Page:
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Spectrum: Autism Research News

Child-sized brain imaging device improves data collection

by  /  4 December 2013

This article is more than five years old. Autism research — and science in general — is constantly evolving, so older articles may contain information or theories that have been reevaluated since their original publication date.

Good fit: The customized child-sized machine (left) measures brain activity in children more accurately than does the adult-sized version (right).

A small, customized magnetoencephalography (MEG) device records signals in children’s brains better than the typical adult-sized machine does, reports a study published 8 October in Molecular Autism1.

Using the device, researchers determined that children with autism show a less intense response in their left auditory cortex when they hear a human voice than controls do.

Until recently, researchers used the same MEG machines to study both adults and children. MEG maps the brain’s activity by recording magnetic fields generated by electrical activity in the brain. The farther away its sensors are from a person’s head, however, the weaker the signal.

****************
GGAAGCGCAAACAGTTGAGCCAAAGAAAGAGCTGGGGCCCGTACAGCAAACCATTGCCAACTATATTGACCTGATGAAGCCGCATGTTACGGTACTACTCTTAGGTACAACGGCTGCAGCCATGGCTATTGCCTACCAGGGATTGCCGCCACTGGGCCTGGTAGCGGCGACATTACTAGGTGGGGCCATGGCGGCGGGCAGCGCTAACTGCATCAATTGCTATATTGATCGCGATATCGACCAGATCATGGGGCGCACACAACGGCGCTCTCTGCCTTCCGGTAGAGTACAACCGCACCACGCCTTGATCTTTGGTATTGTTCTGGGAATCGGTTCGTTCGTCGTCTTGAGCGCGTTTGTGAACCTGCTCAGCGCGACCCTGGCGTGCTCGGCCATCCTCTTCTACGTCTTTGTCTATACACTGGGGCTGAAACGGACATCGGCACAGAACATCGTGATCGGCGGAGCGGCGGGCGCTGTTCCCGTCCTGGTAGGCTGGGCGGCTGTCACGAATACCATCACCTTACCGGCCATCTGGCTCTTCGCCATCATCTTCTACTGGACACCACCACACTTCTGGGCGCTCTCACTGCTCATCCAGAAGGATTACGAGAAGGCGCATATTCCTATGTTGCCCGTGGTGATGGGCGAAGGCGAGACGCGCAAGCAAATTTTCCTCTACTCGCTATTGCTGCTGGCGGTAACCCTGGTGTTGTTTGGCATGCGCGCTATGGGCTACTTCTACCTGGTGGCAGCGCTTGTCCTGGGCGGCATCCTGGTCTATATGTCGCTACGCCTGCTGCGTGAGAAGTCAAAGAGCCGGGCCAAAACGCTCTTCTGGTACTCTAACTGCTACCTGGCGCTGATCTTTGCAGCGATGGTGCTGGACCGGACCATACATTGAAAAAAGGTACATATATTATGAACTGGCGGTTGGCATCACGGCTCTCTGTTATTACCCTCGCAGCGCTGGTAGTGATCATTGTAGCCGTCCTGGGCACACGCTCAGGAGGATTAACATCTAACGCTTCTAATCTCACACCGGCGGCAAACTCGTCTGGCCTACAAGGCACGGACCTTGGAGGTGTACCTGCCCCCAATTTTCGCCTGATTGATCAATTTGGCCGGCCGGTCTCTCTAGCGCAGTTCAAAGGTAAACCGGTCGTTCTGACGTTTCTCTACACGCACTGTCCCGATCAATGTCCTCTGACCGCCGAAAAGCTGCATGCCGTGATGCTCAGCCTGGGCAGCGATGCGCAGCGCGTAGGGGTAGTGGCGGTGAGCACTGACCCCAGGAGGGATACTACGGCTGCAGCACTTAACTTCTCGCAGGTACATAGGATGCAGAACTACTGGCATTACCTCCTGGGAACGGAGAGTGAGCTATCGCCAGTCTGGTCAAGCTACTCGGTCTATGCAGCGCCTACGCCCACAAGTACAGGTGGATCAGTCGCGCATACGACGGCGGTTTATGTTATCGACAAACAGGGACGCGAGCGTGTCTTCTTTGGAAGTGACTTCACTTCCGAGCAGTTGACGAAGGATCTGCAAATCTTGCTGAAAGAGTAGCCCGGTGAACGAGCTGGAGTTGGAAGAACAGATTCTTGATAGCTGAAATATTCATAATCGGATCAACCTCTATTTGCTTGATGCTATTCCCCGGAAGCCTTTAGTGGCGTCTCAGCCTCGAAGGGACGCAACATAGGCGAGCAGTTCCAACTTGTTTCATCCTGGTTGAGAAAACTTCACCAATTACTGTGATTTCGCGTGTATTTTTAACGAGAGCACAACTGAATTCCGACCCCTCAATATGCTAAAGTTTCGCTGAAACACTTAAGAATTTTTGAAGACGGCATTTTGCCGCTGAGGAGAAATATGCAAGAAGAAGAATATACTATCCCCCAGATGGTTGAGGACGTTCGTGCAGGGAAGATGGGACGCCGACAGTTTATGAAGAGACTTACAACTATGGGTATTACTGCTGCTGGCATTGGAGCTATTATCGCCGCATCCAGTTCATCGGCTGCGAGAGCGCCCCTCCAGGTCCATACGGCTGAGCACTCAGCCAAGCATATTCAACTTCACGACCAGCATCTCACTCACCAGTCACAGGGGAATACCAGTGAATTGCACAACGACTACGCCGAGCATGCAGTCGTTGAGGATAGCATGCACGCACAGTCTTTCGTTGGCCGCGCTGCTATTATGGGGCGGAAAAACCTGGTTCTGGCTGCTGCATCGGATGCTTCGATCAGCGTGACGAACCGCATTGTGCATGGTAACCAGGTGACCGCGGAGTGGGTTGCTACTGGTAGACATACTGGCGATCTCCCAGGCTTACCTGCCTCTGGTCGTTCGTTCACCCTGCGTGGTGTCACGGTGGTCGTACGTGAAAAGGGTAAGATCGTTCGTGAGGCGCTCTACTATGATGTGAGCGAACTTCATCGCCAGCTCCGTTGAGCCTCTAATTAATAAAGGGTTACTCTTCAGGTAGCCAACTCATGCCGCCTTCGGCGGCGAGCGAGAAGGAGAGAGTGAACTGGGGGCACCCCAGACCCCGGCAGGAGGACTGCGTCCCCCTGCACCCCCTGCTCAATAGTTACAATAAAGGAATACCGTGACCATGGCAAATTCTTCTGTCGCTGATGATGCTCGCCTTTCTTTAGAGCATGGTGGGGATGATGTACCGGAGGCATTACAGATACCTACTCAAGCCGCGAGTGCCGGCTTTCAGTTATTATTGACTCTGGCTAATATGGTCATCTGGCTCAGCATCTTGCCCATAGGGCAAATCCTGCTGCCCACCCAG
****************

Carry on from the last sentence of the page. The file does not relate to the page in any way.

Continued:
The close-fitting headpiece of the new device can record the child’s signals with increased precision, the researchers say. It also constrains head movements, which can tarnish results of imaging studies.

The researchers measured a brain signal related to language performance in 33 Japanese children with autism and 30 age- and gender-matched controls, aged 3 to 7 years.

The children lay on their backs and watched a silent show projected on a screen in front of them. Over an audio system, the researchers played a voice repeating the syllable “ne,” which Japanese children often use when asking their mothers for acknowledgment or empathy. After the children heard the sound, the MEG recorded their brain response.

As children grow, they typically use the left hemisphere more than the right to process speech. This study found, in agreement with earlier studies2, that children with autism show less intense responses to sound in their left hemisphere than controls do.

What’s more, the older the children in the autism group, the faster their response to sound in the right hemisphere.

It’s possible that the faster response in older children is related to increased myelin, the sheath that surrounds nerve cells and helps speed the transmission of electrical signals. Myelin levels typically increase as children develop into teenagers.

Interestingly, a faster response in both hemispheres is linked to higher language performance in the controls, but not in the autism group. The study suggests that the differences in the auditory cortex of children with autism are independent of language development.


1: Yoshimura Y. et al. Mol. Autism 4, 38 (2013) PubMed

2: Pihko E. et al. Int. J. Psychophysiol. 68, 161-169 (2008) PubMed